Pierre Fabienne cradles his baby in his arms as his girlfriend, a shy-eyed beauty, stands in the doorway of their home on a noisy lane in Port-au-Prince’s impoverished Cite Soleil quarter. Fabienne, a gang leader and supporter of embattled Haitian president Jean-Bertrand Aristide, was instrumental in organizing a cease-fire among most of the district’s warring factions last February. He hasn’t gotten much in return for his efforts at diplomacy.
“I’ve sat with Aristide many times and I still have nothing,” says Fabienne (not his real name). “I still have the same room that I pay $300 for six months”—about U.S. $50—”no TV, no nothing, and Aristide knows that I’m a militant for change. He knows I fight for him. When he has something in Port-au-Prince, he calls us. When he wants people to go to his rally in Leogane, he calls us. When he’s afraid of a coup d’état, he calls us. He wants us to stay in Cite Soleil, so no one hears about Cite Soleil, so he can call on us whenever he needs us to do something.”
In Haiti’s ramshackle and decaying capital of 2 million, where exuberantly colored tap-tap buses speed through congested streets blaring sinuous compas music and dark, mysterious mountains rise out of the bay, Cite Soleil’s 200,000 residents have long formed the backbone of support for Aristide. Just north of Fort Dimanche—a former prison and torture center favored by former dictators Francois and Jean-Claude Duvalier now turned into a squatter camp—and pinioned away from the rest of the city by dusty, potholed Route Nationale 1, Cite Soleil is a place where political activism and a criminal element born of desperate poverty exist side by side.
The tension between the two worlds exploded last month when Amiot Metayer, a political militant and gang leader, was freed by machine-gun-wielding members of his “Cannibal Army,” who attacked the Gonaives jail he was being held in with a bulldozer. Metayer had been arrested on suspicion of ordering buildings torched during an outbreak of violence with a rival gang leader. Upon his release, he denounced Aristide, vowing to “fight to the death” any attempt to put him back in prison.
Once, people like Metayer and Fabienne celebrated Aristide. After his first election in 1990, it was the people of the slums who danced in the streets, carrying Aristide’s picture and rejoicing at the ouster of the military dictatorship. When Aristide was himself ousted in a bloody coup d’état the next year, the residents of Cite Soleil fought for his return. They endured the nighttime terror of raids by the FRAPH (Front Révolutionnaire Pour l’Avancement et le Progrès d’Haiti) death squads, and often turned up tortured on narrow muddy lanes for uttering the deposed president’s name.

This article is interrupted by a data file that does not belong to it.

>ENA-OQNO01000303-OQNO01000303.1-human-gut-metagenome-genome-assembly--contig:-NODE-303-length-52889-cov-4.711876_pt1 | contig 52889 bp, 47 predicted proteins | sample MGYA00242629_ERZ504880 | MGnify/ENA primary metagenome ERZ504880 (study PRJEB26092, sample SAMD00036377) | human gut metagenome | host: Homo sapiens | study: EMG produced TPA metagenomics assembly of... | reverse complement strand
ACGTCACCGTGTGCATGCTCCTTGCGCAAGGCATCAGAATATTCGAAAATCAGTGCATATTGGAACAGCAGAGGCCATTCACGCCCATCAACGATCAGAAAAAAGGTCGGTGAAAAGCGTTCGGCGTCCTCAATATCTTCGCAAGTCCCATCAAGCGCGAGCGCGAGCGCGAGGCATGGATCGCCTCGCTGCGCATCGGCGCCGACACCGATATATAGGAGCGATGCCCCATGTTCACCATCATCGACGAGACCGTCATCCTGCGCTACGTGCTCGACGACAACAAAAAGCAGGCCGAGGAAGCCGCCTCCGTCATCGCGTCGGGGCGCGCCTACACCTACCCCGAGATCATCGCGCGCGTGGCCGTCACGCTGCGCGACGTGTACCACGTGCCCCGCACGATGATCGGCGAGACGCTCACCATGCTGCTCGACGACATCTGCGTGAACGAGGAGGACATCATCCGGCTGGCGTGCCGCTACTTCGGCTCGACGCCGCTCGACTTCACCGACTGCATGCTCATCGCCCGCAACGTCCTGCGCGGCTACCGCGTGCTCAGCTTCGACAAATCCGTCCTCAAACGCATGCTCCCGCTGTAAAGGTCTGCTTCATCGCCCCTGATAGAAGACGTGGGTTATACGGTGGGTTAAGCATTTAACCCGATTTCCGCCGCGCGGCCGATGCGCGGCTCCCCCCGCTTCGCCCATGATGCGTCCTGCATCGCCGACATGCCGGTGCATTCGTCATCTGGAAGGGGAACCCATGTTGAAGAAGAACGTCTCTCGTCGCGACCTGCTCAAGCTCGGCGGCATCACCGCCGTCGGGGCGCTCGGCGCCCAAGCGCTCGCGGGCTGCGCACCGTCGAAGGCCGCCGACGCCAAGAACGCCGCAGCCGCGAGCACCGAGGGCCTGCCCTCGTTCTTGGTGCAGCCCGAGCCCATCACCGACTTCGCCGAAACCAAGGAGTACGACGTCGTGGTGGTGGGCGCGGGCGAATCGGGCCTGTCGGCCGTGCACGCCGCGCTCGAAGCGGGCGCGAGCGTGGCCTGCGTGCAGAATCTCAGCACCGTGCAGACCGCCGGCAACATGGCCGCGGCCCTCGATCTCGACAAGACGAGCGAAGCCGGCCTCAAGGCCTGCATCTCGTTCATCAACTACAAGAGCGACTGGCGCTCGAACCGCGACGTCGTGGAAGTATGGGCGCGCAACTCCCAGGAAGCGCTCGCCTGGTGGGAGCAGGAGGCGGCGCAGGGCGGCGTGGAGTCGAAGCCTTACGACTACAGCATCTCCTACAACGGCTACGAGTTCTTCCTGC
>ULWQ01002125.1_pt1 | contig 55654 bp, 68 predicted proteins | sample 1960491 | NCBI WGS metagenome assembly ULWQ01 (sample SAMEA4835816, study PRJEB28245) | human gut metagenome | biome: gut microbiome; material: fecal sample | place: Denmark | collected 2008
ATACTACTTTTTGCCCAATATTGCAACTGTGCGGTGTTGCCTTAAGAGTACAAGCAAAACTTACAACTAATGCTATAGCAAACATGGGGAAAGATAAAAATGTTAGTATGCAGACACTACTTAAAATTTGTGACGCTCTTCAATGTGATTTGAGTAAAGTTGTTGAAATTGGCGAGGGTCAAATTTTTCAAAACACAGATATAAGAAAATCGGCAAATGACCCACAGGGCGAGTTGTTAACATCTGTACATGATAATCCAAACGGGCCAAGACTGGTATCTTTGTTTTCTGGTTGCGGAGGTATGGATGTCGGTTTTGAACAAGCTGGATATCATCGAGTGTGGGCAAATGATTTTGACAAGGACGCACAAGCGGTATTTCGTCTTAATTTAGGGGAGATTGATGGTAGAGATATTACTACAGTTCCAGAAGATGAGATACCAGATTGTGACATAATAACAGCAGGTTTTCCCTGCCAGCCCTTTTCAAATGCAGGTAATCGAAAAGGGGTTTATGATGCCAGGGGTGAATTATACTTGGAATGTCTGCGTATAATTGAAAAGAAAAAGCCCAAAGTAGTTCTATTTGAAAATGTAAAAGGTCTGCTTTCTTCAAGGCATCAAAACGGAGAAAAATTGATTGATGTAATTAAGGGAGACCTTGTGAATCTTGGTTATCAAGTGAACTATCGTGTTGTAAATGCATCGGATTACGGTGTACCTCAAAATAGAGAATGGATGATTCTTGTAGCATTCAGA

Today, however, it is these same militants, claiming they feel forgotten and betrayed, who have begun to call for Aristide’s removal, and for the dismissal of both his ruling Lavalas Family political party and Haiti’s roundly loathed political opposition, the Convergence Democratique coalition. They argue it’s the only way to restore the hope of a just nation that people in the district had fought for for so long. This is no polite debate.
In May, three local activists were shot dead by police, who later claimed to have been attacked by gangs. Local residents, for their part, charged the activists were shot while arriving at an arranged meeting with police. The killings triggered two days of shooting between police and gangs, leaving a pervasive suspicion among locals that, having outlived their usefulness, the militants have become targets.
When asked about the situation at a recent press conference, Aristide replied: “The people of Cite Soleil are the sons and daughters of the country. Their rights are violated when they cannot eat; their rights are violated when they cannot go to school. We must work with all sectors, the opposition and the elite, to improve their lives. We are committed to working with them and we will not rest until we do that.”
“We have to protect the rights of every citizen,” Aristide added, “but we must also protect those who are visiting Haiti and who live in Haiti.”
In Cite Soleil, people are preparing to protect themselves. “I don’t think that this government will change, and I don’t think that the opposition will change, either,” says Dessalines Jacques, a muscular man who takes his name from Haiti’s greatest hero, Jean-Jacques Dessalines, creator of the national flag and victor over the colonizing French. This Dessalines, clad in a blue tank top, has just finished inspecting bags of weapons—9mms, shotguns, and M-1s—that Cite Soleil has held in its grasp to ensure it will never again be defenseless.
He says the people need a rache manyok, a peasant expression that literally means to “pull up your manioc”—a root vegetable—but is used by militants to mean getting rid of something tainted or corrupt. “We could form a new political movement, but we cannot do it on our own,” he says. “We need all of Haiti’s nine departments, plus the Tenth Department”—the name Aristide gave to the estimated 1 million Haitians living abroad—”because we are the children of the Tenth Department. And they know that their children are suffering here.”